YUFA statement in support of Black faculty hiring

York University has long prided itself on its commitment to inclusivity, diversity, social justice, and equity. This is regularly affirmed in statements from President Rhonda Lenton and was most recently reiterated in the 2015-20 University Academic Plan. Yet, in York’s most current annual Employment Equity Survey (2018), only 16 of 1,395 of members self-identified as “Black”—that is barely above 1%!

This staggeringly low number, which is well below national, provincial, and municipal availability statistics for Black Ph.D.s, is all the more shocking because York is one of the most diverse campuses in Canada and the United States. It is also situated in an equally diverse city to which many outstanding Black academics and students are drawn, precisely because of Toronto’s diversity.

In order to address the dearth of Black faculty at York, YUFA approached the Employer in the last round of bargaining (2018-19) to consider including a targeted hires program for Black faculty, a program not unlike the Indigenous Hires Program that was implemented in the Memorandum of Settlement for the 2015-18 Collective Agreement, and that was renewed in this round.

Unfortunately, York was not willing to implement YUFA’s proposal to increase Black faculty, despite York’s being in the midst of one of the largest waves of faculty hiring in recent history. The Employer would only agree to a joint task force to examine whether or not there are significant inequities with respect to the number of Black faculty at York and to make recommendations to increase the representation of Black faculty, should any meaningful inequity be demonstrated. York’s most recent Employment Equity Survey clearly shows that YUFA’s position is well-founded—there are very few Black faculty who are YUFA members at York, and thus there are far too few in whom York’s significant Black student population is able to see itself reflected.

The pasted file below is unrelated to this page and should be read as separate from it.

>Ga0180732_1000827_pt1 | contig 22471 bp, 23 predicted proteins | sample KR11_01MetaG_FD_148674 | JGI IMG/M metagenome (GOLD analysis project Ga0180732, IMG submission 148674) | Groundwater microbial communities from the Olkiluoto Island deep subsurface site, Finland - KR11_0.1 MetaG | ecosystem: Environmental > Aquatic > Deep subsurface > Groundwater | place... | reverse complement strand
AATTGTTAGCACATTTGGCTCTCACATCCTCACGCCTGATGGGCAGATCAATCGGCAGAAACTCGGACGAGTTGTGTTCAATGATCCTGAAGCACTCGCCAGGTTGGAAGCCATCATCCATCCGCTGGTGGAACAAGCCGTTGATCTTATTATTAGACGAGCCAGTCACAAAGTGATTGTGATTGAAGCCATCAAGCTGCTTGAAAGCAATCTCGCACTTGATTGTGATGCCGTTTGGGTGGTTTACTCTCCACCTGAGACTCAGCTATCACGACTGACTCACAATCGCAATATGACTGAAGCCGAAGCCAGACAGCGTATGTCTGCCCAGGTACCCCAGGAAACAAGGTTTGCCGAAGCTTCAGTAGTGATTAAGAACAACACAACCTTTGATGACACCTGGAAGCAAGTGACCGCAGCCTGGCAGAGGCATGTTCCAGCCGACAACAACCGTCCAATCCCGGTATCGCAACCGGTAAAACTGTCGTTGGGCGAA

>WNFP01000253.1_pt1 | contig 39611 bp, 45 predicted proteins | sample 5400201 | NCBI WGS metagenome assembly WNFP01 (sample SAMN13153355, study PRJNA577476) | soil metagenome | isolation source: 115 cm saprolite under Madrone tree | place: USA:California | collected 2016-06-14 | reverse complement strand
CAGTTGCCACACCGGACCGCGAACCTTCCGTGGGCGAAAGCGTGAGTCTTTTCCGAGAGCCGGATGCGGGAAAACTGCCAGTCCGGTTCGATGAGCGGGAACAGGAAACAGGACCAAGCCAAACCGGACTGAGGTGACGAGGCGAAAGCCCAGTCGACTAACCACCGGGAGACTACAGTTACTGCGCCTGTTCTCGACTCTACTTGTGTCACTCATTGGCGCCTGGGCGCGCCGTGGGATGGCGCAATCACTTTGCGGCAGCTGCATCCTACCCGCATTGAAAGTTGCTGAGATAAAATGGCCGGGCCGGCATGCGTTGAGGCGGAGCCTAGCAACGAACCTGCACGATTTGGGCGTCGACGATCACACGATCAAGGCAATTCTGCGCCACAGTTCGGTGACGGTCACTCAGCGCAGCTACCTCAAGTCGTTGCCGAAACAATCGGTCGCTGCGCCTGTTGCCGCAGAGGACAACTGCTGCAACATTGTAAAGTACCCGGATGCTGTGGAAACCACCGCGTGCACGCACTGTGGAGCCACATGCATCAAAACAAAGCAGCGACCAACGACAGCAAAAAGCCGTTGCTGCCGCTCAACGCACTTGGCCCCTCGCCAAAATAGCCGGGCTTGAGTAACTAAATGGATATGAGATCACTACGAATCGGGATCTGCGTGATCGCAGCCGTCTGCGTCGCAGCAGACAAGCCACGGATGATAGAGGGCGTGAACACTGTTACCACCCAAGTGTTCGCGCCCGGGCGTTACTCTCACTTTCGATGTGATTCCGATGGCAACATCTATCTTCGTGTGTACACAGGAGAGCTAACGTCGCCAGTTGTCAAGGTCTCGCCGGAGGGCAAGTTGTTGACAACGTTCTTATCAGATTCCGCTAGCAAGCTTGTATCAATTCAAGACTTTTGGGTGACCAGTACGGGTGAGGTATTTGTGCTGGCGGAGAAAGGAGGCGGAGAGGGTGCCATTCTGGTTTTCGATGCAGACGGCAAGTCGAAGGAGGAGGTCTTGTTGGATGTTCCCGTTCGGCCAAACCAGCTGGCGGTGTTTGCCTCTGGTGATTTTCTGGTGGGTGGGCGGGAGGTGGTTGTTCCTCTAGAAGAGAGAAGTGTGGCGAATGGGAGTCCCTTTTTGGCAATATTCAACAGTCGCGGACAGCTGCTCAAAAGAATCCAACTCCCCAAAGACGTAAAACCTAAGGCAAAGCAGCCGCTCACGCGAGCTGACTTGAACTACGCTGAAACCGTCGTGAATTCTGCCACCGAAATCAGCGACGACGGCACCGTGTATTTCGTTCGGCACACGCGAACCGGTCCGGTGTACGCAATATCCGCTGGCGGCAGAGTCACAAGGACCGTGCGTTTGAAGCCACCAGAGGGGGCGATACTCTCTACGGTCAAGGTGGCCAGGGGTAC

The urgency to have targeted Black hires is not only a question of representation. It is also a question of refusing knowledge production that too often reinforces systemic and anti-Black racism that Black people in Canada and the world experience due to the legacy of chattel slavery and white supremacy. It is a question of centring the research and teaching of Black scholars across the disciplines, so that all disciplines welcome and speak to Black students. It is a means of undoing the unequal present of Black students who lack equivalent access to education, housing, resources, and health; who lack the freedom to move on campus and off due to carding policies; and who face halting institutional failures to retain the data that evidences their marginalization, all of which is a flip-side of a university that does not actively seek Black faculty.

YUFA urges the Employer not simply to arrive quickly at meaningful recommendations with YUFA on the Joint Committee for Employment Equity and Inclusivity (JCEEI), which is about to begin its work, but to act immediately upon those recommendations, once the committee has completed its work. Students, staff and faculty expect York, not merely to pride itself on equity, diversity, and inclusion, but to realize the commitment it claims is the basis for that pride! And that calls for a number of strategies: targeted hires, cluster hires, and searches that mandate that Black faculty be included on the hiring committees.